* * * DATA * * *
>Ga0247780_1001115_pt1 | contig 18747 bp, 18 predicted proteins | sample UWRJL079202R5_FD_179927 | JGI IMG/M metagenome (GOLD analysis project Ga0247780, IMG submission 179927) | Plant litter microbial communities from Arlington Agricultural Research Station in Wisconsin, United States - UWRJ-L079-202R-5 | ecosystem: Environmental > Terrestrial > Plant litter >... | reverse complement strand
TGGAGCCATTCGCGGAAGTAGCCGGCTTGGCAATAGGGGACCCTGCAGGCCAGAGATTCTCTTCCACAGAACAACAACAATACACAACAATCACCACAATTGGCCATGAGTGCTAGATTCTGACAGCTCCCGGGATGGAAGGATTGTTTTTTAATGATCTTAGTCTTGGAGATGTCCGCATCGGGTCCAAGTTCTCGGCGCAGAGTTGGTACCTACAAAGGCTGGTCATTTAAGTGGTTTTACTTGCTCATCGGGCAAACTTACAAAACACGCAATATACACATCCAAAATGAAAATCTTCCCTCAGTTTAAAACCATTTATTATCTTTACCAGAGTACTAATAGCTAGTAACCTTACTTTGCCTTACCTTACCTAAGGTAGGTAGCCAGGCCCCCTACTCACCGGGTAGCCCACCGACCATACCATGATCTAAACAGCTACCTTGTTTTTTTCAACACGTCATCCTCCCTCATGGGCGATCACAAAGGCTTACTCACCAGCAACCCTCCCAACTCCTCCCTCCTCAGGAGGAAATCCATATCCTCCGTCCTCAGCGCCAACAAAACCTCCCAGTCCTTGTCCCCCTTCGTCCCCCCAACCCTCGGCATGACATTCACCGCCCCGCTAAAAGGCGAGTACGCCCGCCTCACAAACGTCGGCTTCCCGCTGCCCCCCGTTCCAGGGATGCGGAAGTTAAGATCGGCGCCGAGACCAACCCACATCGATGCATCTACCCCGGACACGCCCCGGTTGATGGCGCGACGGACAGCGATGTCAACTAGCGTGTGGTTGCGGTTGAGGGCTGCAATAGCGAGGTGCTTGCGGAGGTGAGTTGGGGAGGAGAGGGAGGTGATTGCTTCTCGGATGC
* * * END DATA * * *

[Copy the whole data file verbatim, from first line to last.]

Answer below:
>Ga0247780_1001115_pt1 | contig 18747 bp, 18 predicted proteins | sample UWRJL079202R5_FD_179927 | JGI IMG/M metagenome (GOLD analysis project Ga0247780, IMG submission 179927) | Plant litter microbial communities from Arlington Agricultural Research Station in Wisconsin, United States - UWRJ-L079-202R-5 | ecosystem: Environmental > Terrestrial > Plant litter >... | reverse complement strand
TGGAGCCATTCGCGGAAGTAGCCGGCTTGGCAATAGGGGACCCTGCAGGCCAGAGATTCTCTTCCACAGAACAACAACAATACACAACAATCACCACAATTGGCCATGAGTGCTAGATTCTGACAGCTCCCGGGATGGAAGGATTGTTTTTTAATGATCTTAGTCTTGGAGATGTCCGCATCGGGTCCAAGTTCTCGGCGCAGAGTTGGTACCTACAAAGGCTGGTCATTTAAGTGGTTTTACTTGCTCATCGGGCAAACTTACAAAACACGCAATATACACATCCAAAATGAAAATCTTCCCTCAGTTTAAAACCATTTATTATCTTTACCAGAGTACTAATAGCTAGTAACCTTACTTTGCCTTACCTTACCTAAGGTAGGTAGCCAGGCCCCCTACTCACCGGGTAGCCCACCGACCATACCATGATCTAAACAGCTACCTTGTTTTTTTCAACACGTCATCCTCCCTCATGGGCGATCACAAAGGCTTACTCACCAGCAACCCTCCCAACTCCTCCCTCCTCAGGAGGAAATCCATATCCTCCGTCCTCAGCGCCAACAAAACCTCCCAGTCCTTGTCCCCCTTCGTCCCCCCAACCCTCGGCATGACATTCACCGCCCCGCTAAAAGGCGAGTACGCCCGCCTCACAAACGTCGGCTTCCCGCTGCCCCCCGTTCCAGGGATGCGGAAGTTAAGATCGGCGCCGAGACCAACCCACATCGATGCATCTACCCCGGACACGCCCCGGTTGATGGCGCGACGGACAGCGATGTCAACTAGCGTGTGGTTGCGGTTGAGGGCTGCAATAGCGAGGTGCTTGCGGAGGTGAGTTGGGGAGGAGAGGGAGGTGATTGCTTCTCGGATGC